Optical Interconnection Architectures for High-Performance Computers and Switches
The incredible growth in processing power and switching capacity in high-performance computers and switches puts very high demands on the interconnection networks. This is recognized in particular in massively parallel processing and extreme switching architectures. The demands are such that new interconnection architectures must be considered.
In this thesis, we give close consideration to the characteristics of both optics and electronics in order to find new interconnection architectures. We also explore how optical interconnections can provide a new design space for developers of parallel computer systems.
We believe that planar integrated free-space optics technology is a strong candidate for implementing the kind of interconnection networks considered necessary for the applications studied in this thesis. We therefore base our work on new interconnection architectures on this technology.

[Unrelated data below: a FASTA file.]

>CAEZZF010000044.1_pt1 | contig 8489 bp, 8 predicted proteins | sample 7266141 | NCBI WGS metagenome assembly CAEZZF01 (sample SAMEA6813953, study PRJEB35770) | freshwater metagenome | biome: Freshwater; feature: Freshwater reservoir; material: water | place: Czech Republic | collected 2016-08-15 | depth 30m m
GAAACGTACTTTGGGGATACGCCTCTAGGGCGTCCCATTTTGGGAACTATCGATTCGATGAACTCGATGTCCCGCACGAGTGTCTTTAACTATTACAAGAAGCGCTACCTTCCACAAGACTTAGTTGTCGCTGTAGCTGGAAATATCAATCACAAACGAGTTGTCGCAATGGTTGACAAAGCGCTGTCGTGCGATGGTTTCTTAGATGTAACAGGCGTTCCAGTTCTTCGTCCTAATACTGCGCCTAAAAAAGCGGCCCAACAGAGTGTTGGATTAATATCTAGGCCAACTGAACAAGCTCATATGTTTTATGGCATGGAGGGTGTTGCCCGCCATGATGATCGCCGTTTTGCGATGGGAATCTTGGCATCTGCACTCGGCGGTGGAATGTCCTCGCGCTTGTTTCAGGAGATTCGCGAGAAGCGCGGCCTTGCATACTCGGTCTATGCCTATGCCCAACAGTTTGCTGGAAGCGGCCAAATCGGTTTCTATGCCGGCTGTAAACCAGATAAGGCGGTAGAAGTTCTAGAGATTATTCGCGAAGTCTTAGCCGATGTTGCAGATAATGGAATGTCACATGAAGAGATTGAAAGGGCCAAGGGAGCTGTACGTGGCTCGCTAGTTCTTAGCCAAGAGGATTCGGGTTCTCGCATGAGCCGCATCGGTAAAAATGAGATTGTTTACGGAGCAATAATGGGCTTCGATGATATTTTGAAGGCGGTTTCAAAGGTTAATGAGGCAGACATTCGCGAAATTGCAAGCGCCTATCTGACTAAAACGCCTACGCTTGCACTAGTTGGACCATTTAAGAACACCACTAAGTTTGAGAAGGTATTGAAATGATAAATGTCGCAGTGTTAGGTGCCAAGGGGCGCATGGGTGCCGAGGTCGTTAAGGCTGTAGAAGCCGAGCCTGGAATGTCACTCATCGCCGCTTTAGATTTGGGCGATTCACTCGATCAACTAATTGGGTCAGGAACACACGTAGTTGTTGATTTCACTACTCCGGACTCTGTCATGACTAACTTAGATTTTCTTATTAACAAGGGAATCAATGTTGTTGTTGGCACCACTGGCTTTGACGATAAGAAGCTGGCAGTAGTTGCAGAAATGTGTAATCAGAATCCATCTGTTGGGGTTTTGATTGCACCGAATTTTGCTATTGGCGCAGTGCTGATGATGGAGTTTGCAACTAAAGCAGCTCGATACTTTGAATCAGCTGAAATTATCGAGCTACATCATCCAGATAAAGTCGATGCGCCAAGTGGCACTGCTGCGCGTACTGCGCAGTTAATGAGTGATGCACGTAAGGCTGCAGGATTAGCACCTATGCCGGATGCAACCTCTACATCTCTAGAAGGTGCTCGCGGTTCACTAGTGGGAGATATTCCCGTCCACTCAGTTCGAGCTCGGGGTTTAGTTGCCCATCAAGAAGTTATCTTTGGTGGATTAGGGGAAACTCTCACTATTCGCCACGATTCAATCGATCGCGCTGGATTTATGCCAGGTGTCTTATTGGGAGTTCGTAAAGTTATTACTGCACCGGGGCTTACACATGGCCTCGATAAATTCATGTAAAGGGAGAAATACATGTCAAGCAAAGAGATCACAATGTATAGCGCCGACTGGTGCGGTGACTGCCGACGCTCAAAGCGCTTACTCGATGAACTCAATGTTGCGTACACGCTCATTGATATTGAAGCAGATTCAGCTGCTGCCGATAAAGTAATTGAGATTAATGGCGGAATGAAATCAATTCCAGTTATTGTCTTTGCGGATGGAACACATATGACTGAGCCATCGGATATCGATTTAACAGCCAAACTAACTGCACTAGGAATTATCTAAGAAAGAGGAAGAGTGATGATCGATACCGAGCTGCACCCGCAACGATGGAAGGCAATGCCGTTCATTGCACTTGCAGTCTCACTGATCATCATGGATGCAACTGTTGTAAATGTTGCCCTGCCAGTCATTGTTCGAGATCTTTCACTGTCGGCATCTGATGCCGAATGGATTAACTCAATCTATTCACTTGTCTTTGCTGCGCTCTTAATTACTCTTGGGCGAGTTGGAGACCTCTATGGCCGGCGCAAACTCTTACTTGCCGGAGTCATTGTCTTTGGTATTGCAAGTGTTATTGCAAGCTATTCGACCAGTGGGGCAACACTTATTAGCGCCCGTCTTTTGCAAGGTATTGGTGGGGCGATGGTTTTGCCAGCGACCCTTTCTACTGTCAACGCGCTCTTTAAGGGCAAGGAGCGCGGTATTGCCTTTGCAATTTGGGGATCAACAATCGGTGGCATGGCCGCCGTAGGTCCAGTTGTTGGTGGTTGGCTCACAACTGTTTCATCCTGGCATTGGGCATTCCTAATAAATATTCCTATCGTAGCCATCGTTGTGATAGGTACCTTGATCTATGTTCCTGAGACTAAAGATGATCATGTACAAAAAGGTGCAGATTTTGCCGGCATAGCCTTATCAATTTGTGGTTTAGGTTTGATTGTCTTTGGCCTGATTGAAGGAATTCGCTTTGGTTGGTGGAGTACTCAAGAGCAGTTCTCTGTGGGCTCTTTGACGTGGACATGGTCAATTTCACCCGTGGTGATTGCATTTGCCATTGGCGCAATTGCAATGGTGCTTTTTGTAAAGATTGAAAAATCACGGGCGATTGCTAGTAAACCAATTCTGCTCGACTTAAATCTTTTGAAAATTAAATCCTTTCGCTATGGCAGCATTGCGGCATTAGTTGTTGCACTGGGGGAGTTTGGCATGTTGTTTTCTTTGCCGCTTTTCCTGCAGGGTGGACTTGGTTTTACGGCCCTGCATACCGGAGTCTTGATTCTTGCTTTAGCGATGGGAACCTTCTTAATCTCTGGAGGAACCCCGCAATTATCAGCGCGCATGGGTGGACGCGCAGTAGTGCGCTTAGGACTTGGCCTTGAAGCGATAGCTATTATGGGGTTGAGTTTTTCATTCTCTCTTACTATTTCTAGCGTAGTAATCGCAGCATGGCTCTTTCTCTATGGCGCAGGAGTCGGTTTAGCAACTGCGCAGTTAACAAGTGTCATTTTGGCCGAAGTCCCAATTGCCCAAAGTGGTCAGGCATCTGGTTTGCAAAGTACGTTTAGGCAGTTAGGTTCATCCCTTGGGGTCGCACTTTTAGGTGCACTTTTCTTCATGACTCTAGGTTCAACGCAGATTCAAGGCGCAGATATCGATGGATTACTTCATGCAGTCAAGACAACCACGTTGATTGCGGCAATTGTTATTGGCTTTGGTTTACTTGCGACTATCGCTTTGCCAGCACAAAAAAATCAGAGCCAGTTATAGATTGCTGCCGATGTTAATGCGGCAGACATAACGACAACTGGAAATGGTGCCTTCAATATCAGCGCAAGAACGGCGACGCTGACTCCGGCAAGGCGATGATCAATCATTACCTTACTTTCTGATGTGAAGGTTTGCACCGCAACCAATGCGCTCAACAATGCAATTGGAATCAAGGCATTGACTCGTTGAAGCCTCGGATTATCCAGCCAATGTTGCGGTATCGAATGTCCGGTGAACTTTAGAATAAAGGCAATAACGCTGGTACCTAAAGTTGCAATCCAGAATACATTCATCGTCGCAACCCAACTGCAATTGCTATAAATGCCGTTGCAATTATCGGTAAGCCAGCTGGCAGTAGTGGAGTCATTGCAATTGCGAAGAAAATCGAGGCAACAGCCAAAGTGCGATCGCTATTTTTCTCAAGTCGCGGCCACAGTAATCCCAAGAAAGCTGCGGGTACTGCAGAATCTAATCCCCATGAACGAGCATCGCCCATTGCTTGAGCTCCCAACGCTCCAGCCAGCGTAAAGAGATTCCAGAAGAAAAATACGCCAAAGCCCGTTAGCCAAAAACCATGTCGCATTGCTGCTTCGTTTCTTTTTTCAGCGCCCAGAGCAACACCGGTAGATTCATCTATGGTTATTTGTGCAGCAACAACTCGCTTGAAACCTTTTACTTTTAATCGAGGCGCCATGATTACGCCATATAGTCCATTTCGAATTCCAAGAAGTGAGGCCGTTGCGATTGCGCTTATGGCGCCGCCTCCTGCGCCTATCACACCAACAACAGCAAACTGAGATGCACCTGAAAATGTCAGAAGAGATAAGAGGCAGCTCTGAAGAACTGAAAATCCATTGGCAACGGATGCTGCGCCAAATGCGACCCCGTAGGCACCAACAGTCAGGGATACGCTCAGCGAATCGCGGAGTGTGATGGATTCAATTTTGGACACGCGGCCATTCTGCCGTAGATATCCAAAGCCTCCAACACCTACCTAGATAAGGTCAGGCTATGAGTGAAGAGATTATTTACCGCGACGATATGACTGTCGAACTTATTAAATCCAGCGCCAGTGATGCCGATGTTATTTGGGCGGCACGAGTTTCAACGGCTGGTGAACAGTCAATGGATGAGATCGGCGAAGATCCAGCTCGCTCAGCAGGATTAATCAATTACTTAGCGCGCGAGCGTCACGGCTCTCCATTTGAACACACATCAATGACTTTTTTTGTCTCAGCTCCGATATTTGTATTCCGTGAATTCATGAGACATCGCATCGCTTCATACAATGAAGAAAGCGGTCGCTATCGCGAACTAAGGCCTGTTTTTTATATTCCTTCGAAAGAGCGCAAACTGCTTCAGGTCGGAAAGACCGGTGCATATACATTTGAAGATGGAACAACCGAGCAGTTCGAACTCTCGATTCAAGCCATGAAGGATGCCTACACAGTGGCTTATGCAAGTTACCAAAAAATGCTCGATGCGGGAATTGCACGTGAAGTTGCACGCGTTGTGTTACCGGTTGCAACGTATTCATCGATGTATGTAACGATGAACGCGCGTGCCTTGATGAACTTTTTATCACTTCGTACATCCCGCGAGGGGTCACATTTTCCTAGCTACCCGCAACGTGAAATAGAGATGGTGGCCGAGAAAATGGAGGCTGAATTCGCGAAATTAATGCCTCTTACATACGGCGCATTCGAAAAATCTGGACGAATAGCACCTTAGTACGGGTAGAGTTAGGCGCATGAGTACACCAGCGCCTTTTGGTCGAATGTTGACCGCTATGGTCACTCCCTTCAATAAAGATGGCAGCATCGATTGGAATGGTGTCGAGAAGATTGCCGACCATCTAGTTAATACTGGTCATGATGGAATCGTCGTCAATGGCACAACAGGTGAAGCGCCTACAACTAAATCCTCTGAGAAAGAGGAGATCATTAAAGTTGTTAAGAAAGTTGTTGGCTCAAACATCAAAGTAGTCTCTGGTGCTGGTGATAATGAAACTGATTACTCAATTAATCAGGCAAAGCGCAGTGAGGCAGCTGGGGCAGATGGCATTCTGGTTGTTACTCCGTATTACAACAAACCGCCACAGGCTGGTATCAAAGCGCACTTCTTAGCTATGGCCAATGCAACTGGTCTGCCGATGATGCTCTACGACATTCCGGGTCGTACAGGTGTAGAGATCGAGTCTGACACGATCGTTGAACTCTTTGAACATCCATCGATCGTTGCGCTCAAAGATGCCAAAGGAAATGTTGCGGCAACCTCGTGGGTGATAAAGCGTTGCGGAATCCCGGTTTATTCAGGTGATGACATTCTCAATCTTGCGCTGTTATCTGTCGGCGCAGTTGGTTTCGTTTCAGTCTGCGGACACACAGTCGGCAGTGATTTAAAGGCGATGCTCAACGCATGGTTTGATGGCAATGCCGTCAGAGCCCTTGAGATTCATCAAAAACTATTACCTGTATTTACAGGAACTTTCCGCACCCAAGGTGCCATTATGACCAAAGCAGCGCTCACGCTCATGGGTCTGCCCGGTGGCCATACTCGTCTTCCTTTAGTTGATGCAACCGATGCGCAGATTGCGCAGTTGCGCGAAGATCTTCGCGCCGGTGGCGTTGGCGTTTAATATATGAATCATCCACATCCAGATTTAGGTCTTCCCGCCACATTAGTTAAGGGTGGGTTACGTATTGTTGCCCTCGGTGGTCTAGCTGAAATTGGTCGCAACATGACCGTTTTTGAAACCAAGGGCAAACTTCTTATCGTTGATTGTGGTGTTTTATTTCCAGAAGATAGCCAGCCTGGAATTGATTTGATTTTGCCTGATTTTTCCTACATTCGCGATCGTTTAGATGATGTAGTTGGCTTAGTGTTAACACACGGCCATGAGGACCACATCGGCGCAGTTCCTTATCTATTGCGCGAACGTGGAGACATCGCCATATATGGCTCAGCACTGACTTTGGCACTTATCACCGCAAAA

Our approach is to try to fit algorithms, architectures and physical implementations to each other to offer systems with high performance.
The thesis gives important input in the form of examples to show the advantages of using optical interconnections in the designs of future high-performance embedded signal processing systems and switches and routers.
We show how the use of free-space optical interconnections makes it possible to implement heavily cross-connected and complicated network topologies suitable for embedded signal processing. We also demonstrate that totally different switch fabric architectures can make use of optical technologies to facilitate the design of deeply cross-connected high capacity switches. The results show that several expected requirements of future embedded signal processing systems and terabit switches and routers can be met using optical solutions over short distances, e.g. the chip-to-chip or board-to-board level.
planar integrated free-space optics
switches and routers
embedded signal processing